A truly magnificent antique Swedish Biedermeier birchwood secretaire chest, circa 1820.
The rectangular top features a moulded cornice. The body features rounded corners with a curved drawer over the key-locked fall front, which opens to reveal a writing surface and a fitted masur birch interior. The interior is fitted with two columns of five stacked drawers with bone knobs, flanking a center section with two long, two short drawers and three cupboards. Below the fall front are three full width drawers, all with hand-cut dovetail joints.
Complete with working locks and keys.
A fabulous example of the timeless Biedermeier style.
In excellent condition, please see photos for confirmation.
Dimensions in cm:
Height 89 x Width 102 x Depth 56
Dimensions in inches:
Height 2 foot, 11 inches x Width 3 foot, 4 inches x Depth 1 foot, 10 inches
refers to an era in Central Europe during which arts appealed to common sensibilities in the historical period between 1815, the year of the Congress of Vienna at the end of the Napoleonic Wars, and 1848, the year of the European revolutions.
Although the term itself is a historical reference, it is predominantly used to denote the artistic styles that flourished in the fields of literature, music, the visual arts and interior design.
Biedermeier was an influential style of furniture design from Germany during the years 1815–1848, based on utilitarian principles. The period extended into Austria and Scandinavia.
Throughout the period, emphasis was kept upon clean lines and minimal ornamentation. As the period progressed, however, the style moved from the early rebellion against Romantic-era fussiness to increasingly ornate commissions by a rising middle class, eager to show their newfound wealth.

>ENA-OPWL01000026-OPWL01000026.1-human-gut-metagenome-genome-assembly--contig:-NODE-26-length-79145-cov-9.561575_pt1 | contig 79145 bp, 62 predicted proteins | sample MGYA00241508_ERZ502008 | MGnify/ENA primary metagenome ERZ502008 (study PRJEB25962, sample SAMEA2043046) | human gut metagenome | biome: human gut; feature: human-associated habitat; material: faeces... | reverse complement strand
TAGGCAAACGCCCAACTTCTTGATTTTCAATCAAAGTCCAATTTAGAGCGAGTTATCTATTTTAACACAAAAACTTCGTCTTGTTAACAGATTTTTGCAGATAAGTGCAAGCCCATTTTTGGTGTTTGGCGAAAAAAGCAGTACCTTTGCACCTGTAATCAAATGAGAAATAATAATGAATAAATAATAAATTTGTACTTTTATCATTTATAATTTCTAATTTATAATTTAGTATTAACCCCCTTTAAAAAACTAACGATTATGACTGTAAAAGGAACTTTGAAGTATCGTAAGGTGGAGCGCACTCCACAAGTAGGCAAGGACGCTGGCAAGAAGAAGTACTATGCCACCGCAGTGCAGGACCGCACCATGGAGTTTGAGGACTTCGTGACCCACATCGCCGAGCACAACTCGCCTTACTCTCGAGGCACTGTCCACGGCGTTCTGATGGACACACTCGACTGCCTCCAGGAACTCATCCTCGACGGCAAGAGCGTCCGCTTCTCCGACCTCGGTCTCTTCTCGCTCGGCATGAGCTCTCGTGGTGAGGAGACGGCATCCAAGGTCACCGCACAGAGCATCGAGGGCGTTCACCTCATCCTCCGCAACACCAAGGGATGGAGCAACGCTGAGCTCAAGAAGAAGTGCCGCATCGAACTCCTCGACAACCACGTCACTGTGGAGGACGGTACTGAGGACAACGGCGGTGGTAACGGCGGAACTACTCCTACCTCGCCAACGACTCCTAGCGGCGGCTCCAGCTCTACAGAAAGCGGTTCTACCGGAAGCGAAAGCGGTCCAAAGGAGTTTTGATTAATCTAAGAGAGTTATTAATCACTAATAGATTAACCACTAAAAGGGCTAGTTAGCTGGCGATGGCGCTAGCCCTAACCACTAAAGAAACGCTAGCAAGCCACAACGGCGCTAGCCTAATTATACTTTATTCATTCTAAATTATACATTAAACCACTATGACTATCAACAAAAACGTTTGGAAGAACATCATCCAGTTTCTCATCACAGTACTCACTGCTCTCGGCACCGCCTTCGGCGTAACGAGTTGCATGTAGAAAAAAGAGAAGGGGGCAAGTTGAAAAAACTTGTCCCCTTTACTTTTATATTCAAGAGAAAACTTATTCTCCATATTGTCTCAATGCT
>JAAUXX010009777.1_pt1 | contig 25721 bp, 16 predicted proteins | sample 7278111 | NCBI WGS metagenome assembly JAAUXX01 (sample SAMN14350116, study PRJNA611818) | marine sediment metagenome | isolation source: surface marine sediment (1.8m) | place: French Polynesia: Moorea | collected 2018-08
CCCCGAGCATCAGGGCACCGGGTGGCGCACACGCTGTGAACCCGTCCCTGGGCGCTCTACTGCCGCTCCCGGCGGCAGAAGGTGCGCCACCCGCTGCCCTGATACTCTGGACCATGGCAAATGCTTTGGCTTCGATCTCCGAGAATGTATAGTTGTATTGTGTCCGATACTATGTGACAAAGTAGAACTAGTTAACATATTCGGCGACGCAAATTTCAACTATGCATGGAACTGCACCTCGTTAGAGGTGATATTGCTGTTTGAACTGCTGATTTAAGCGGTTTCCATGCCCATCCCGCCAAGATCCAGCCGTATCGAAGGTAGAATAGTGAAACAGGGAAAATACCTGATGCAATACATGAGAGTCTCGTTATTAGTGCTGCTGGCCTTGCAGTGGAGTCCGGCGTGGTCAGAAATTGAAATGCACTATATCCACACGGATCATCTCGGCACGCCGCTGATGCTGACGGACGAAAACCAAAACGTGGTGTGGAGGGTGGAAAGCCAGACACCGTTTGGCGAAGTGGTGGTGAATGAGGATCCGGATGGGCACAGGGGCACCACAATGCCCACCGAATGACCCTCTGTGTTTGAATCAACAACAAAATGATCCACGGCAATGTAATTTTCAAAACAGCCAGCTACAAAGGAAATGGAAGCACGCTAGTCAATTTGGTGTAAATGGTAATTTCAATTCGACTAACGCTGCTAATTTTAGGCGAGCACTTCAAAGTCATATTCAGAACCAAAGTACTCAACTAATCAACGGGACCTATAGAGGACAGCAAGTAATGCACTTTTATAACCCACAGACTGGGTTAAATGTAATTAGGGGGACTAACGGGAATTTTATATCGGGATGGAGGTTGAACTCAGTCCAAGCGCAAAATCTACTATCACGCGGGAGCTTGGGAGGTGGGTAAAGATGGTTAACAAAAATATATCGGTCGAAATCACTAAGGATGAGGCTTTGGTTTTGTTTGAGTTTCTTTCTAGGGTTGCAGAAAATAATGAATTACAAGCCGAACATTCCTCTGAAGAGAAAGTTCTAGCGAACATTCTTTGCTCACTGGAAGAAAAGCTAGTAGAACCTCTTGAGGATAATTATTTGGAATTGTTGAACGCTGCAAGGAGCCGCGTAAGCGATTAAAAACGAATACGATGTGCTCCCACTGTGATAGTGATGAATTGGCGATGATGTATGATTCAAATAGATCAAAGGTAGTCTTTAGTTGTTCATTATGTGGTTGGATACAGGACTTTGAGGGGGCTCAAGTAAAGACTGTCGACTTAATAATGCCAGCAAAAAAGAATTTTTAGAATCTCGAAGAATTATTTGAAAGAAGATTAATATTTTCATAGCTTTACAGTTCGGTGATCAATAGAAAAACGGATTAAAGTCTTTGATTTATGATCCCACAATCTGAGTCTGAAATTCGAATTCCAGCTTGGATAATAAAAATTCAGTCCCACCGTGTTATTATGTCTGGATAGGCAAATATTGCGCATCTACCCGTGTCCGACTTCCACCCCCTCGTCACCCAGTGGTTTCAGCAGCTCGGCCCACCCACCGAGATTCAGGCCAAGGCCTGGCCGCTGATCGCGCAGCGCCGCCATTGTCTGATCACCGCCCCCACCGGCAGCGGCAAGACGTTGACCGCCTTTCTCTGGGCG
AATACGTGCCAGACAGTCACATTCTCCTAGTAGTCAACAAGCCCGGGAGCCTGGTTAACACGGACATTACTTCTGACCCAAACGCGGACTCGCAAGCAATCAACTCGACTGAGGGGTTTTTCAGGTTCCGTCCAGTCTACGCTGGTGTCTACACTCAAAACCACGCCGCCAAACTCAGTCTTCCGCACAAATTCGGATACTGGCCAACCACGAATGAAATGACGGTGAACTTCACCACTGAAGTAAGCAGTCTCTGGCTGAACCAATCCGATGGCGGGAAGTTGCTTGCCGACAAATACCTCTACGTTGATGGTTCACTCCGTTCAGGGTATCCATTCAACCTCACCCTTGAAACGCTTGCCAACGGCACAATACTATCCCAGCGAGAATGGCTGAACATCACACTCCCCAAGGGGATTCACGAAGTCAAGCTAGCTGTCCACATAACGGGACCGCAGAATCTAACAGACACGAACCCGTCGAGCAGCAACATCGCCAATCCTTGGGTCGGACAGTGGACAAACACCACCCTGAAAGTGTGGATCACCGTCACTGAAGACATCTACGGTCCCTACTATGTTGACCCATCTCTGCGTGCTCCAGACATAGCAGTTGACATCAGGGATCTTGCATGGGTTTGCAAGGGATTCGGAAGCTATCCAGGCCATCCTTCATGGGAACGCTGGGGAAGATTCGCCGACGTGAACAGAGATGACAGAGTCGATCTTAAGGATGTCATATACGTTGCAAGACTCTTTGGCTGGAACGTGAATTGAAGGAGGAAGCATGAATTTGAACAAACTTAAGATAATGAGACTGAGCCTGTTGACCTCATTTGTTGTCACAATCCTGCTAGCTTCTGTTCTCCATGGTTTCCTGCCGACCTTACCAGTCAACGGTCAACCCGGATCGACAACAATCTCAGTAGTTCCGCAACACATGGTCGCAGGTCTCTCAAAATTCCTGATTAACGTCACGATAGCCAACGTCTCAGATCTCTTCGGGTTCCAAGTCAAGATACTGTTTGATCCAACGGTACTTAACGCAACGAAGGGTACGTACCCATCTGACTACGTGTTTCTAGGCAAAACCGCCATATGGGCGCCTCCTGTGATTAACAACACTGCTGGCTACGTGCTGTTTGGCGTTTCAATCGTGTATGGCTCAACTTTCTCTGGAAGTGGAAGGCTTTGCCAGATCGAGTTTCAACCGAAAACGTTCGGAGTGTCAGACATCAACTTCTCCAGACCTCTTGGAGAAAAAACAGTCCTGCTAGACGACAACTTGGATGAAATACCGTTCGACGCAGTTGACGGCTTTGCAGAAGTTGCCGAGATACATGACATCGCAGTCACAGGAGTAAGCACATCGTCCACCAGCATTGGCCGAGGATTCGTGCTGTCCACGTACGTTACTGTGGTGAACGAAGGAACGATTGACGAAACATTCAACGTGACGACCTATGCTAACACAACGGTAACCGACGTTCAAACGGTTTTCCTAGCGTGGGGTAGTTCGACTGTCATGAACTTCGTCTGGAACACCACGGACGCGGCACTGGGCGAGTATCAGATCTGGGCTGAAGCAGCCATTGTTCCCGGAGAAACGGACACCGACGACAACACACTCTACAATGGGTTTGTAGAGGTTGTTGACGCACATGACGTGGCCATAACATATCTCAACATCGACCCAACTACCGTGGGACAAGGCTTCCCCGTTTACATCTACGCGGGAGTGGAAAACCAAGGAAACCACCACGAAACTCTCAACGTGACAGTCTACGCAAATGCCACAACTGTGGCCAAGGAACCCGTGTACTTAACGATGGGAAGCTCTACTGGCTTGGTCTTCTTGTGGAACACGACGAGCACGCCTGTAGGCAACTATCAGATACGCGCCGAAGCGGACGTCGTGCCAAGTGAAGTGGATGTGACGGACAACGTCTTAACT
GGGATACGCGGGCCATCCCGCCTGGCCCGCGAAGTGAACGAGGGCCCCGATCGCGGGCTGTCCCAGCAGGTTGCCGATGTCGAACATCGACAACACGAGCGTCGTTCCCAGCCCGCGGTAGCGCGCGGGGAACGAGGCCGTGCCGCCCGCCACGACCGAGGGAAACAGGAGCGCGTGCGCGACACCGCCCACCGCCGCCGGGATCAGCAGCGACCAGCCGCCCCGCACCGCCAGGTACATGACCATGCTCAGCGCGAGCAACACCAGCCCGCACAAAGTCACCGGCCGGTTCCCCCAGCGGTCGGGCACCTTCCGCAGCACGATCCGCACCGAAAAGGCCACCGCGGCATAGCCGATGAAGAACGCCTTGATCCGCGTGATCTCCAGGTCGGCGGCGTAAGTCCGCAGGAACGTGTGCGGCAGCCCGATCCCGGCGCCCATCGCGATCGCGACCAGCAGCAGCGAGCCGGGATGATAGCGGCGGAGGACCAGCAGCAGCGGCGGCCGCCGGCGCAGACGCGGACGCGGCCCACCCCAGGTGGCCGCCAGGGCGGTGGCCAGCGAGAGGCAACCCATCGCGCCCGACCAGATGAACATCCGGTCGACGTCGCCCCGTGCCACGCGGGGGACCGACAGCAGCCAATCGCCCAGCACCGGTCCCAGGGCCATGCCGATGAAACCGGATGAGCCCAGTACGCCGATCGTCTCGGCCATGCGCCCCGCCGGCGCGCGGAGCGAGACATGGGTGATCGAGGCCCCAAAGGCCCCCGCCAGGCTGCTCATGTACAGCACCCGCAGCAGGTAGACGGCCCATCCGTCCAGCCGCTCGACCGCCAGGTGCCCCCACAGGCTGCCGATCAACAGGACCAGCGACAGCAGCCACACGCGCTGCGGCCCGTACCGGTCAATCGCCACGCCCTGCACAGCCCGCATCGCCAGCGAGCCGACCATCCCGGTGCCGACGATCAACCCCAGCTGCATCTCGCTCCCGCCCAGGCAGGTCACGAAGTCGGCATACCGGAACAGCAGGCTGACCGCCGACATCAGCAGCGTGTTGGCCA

The idea of clean lines and utilitarian postures would resurface in the 20th century, continuing into the present day. The Biedermeier style was a simplified interpretation of the influential French Empire Style of Napoleon I, which introduced the romance of ancient Roman Empire styles, adapting these to modern early 19th century households. Biedermeier furniture used locally available materials such as cherry, ash and oak woods rather than the expensive timbers such as fully imported mahogany.
Biedermeier furniture and lifestyle was a focus on exhibitions at the Vienna applied arts museum in 1896. The many visitors to this exhibition were so influenced by this fantasy style and its elegance that a new resurgence or revival period became popular amongst European cabinetmakers.
This revival period lasted up until the Art Deco style was taken up. Biedermeier also influenced the various Bauhaus styles through their truth in material philosophy.
Our reference: L106